The current financial crisis, brought about by the global Covid-19 pandemic, is forcing businesses to re-evaluate their decisions and look to flexible financial and consumption-based data storage models to survive.
As markets shrink, organisations will be competing for a piece of a smaller pie, and successful businesses will be the ones that manage to optimise internal efficiencies and be first to market.
“It really comes down to paying less and paying later,” says Hayden Sadler, country manager for South Africa at Infinidat. “Those are the two directives embraced by any business that wants to thrive, or even just survive the current storm.
“This is where elastic pricing, which incorporates a capacity on demand (CoD) model for data storage becomes a game changer. It’s all about getting the benefits and agility of the public cloud with your on-premises environment.”
The usual bottleneck
An on-premises environment is always made up of compute, networking and storage components. Compute is usually virtualised and easily scalable.
Furthermore, networking doesn’t scale that often so it’s not a significant problem.
However, data storage has physical properties. Together with the performance component there is a limit to how much you can virtualise your data storage solution.
Eventually, the organisation will need more capacity and if it cannot guarantee that capacity will be available in time, the business cannot grow. This is where the problem lies.
Sadler explains: “Historically, many organisations were better off pre-buying a large amount of spare capacity just to ensure instant availability. However, that was pre-Covid-19 and the current financial woes mean that operations now have to be extremely lean.”
CoD, says Sadler, allows vendors to provide customers with much more capacity than they need. However, an elastic pricing model takes this approach to new heights, enabling CoD and ensuring companies will only have to pay for the additional storage they use, when they use it.
Desperate times are consequently forcing organisations to re-evaluate their decisions. This is what’s driving companies to look at innovative consumption models that will suit their business needs. Yet, the companies that survive the current storm will emerge stronger, larger and more efficient with a bigger customer base, and will be better positioned to compete and fend off the competition.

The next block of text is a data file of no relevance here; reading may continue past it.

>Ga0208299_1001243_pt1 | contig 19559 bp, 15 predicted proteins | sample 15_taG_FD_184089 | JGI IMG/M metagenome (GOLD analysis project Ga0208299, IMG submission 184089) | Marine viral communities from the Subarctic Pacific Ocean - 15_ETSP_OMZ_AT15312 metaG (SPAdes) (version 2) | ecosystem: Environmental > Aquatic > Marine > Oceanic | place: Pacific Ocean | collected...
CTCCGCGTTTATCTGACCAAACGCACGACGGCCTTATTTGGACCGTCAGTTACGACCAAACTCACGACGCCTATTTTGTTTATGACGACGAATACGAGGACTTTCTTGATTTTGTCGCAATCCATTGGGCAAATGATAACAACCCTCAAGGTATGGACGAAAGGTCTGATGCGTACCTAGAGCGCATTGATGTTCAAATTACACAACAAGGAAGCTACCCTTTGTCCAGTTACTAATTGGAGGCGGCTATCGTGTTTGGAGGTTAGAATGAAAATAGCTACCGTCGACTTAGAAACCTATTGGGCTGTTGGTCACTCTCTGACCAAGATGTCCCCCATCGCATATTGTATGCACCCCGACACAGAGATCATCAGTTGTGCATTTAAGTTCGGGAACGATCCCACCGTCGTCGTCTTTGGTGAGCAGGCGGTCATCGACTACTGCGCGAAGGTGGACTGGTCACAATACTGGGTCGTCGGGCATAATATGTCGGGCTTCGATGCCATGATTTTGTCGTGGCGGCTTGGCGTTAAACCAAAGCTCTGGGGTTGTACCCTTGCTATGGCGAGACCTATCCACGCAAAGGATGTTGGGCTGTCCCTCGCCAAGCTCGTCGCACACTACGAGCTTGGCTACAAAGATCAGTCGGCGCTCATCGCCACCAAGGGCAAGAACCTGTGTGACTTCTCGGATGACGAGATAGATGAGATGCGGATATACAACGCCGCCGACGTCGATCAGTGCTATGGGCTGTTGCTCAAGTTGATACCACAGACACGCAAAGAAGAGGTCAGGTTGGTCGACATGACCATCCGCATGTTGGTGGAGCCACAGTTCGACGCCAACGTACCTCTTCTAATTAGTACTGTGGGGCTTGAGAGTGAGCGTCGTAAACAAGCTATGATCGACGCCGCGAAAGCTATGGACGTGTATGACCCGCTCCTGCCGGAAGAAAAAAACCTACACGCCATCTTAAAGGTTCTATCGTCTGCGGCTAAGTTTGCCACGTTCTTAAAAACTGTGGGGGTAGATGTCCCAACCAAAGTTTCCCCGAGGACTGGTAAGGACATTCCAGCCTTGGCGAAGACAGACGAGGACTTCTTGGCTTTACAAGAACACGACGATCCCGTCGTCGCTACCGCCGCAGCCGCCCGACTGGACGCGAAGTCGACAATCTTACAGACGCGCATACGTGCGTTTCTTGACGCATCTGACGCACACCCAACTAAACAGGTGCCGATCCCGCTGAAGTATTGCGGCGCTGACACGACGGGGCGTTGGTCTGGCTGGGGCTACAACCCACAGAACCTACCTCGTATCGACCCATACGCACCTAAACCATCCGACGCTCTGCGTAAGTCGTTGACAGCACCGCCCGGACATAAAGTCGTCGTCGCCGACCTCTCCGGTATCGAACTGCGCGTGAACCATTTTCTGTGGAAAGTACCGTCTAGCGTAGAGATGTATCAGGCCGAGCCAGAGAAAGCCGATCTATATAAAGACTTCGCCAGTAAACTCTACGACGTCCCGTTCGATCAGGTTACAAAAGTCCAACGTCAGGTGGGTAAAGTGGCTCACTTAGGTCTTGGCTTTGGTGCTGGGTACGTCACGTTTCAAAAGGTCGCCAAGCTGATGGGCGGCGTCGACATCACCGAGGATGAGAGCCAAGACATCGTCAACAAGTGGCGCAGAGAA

Agile and frugal
Sadler continues: “Now is the time for organisations to tighten their belts, cut back on any unnecessary outlay yet still be agile in business. Elastic pricing promotes agility and flexibility as organisations never have to prepay for anything they are not using.”
An elastic pricing model also takes away the risk associated with developing new applications; a process which entails creating a minimum viable product, testing it, and establishing how the market reacts to it.
“When you test your application, you must account for the possibility that it might become an overnight success. Here, the dilemma is if your application quickly receives an overwhelming positive response and the organisation is unable to respond fast enough at scale. The business could lose customers and will be powerless to gain them back once they’ve had a bad customer experience,” Sadler adds.
Elastic pricing mitigates this risk allowing businesses to scale without waiting for any hardware to be delivered. It also enables the project to grow (or die) without additional expense to the customer.
“Elastic pricing is the ideal model for companies that need to revisit their past decisions and warns that inertia is a dangerous path to follow right now. Companies that hope to carry on with business as usual are doomed to fail and must look towards the right data storage provider in order to succeed,” Sadler concludes.